Motorists support Cosatu's drive slow

Protesting Cosatu members were greeted by hooters and cheers from motorists and bystanders.

Gauteng motorists taking part in a drive slow against etolls on 11 February 2013. Picture: Theo Nkonki/EWN

JOHANNESBURG - Protesting Congress of the South African Trade Unions (Cosatu) members are receiving significant support from motorists as they continue their drive slow against the launch of the controversial Gauteng e-tolling system.

The convoy has been on the road for almost six hours now and Cosatu is warning the demonstration is just one of many to come.

The drive slow is now moving through Hartfield towards the N4 highway, leaving massive congestion in its wake.

This as cars continue to travel at less than 10 kilometres per hour.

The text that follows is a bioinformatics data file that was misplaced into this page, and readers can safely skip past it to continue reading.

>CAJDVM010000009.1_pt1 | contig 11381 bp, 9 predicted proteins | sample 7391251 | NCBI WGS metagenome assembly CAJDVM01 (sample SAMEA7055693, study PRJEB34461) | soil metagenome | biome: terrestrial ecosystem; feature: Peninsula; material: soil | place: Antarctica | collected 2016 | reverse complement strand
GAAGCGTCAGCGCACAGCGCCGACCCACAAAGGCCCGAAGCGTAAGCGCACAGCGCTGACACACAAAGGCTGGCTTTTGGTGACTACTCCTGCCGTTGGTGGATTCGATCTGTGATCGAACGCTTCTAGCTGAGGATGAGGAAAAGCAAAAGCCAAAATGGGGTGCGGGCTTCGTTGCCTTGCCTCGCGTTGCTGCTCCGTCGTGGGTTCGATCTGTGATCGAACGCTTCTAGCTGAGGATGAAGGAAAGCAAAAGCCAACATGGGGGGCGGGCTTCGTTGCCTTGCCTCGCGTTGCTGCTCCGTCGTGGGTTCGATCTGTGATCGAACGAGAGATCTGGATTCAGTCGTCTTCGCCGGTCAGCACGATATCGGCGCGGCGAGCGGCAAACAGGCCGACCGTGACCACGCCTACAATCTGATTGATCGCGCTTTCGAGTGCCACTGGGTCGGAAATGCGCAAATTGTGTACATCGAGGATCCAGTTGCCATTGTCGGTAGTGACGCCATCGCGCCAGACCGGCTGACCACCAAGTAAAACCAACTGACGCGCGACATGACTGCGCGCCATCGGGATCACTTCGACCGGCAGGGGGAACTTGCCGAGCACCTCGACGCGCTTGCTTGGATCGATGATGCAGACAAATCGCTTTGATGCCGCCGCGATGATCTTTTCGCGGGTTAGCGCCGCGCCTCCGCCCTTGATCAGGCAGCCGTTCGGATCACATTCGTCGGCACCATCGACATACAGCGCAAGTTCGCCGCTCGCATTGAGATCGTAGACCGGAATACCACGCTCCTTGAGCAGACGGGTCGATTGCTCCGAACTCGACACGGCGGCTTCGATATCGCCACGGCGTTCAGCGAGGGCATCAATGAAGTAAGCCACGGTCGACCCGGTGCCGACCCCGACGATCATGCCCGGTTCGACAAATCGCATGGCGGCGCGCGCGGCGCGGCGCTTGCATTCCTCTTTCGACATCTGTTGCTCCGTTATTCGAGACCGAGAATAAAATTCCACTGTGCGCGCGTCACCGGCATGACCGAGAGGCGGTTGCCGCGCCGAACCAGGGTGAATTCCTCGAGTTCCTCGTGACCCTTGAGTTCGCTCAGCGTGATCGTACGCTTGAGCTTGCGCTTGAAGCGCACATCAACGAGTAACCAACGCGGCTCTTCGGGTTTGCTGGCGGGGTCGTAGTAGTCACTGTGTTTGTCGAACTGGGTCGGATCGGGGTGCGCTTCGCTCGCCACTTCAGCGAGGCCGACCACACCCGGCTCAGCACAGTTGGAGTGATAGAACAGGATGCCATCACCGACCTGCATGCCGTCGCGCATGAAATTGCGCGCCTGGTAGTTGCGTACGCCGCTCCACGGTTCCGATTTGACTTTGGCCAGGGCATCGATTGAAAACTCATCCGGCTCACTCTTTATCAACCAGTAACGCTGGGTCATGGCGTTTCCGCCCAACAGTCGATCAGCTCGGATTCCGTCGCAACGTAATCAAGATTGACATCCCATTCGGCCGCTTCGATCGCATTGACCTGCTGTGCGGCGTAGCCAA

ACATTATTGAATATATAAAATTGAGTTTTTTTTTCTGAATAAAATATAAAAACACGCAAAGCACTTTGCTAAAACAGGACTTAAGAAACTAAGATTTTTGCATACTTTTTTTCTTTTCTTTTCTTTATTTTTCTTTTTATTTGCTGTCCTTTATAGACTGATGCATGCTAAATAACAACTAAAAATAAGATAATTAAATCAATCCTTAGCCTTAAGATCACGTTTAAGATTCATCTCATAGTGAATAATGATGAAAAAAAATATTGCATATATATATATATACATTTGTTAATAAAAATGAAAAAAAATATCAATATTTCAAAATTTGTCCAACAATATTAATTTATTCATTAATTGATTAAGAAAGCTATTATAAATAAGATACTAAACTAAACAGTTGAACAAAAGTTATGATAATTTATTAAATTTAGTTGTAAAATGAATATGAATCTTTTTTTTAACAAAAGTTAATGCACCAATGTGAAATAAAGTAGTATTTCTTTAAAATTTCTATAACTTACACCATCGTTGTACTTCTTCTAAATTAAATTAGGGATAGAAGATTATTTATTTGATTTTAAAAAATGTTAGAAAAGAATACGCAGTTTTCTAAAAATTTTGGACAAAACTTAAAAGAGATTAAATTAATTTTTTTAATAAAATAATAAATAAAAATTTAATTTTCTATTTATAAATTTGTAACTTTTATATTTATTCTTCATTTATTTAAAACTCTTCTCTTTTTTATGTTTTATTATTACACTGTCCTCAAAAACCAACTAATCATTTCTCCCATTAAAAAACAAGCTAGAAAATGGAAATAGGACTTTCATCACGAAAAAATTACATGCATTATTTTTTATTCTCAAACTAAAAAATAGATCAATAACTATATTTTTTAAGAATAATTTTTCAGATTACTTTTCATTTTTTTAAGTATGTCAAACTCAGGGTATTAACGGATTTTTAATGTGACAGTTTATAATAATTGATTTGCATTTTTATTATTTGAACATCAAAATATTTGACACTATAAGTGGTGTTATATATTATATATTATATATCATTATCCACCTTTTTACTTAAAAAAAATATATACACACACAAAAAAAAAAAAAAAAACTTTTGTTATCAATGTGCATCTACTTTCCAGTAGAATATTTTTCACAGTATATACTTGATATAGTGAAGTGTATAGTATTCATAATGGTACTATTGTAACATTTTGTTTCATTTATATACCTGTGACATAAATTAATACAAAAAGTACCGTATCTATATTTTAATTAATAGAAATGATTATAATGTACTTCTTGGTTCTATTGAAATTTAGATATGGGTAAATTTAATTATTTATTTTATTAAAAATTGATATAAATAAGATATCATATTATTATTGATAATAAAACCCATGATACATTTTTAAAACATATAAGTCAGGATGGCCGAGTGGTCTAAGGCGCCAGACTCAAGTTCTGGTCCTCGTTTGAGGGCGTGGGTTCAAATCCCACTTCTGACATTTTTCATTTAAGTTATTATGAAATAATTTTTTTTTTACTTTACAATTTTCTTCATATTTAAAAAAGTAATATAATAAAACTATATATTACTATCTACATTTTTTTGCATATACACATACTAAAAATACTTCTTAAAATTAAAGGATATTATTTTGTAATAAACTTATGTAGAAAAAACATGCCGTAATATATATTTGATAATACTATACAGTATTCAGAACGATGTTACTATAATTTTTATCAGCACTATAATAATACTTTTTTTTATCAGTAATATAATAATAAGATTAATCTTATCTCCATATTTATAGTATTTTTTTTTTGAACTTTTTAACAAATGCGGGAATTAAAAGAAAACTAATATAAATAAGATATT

Earlier, traffic came to a standstill as protesters stopped on the side of the road to chant and sing in the Pretoria central business district.

Throughout the day, demonstrators have been greeted by hooters and cheers from other motorists and bystanders.

They are expected to drive to the N1 and then join the R21 near the OR Tambo International Airport, where they will then make their way back.

The trade union federation believes the implementation of the controversial system will affect the working class.

Protesters have accused the ANC government of deviating from the principles of the Freedom Charter by going ahead with the controversial system.

In January, the Opposition to Urban Tolling Alliance (Outa) was granted leave to appeal to the Supreme Court of Appeal (SCA) against a previous judgment made by the North Gauteng High Court.

The alliance has been fighting for the e-tolls to be scrapped.

Under the controversial project, motorists with e-tags will pay 30 cents per kilometre to use a large stretch of the province's highways.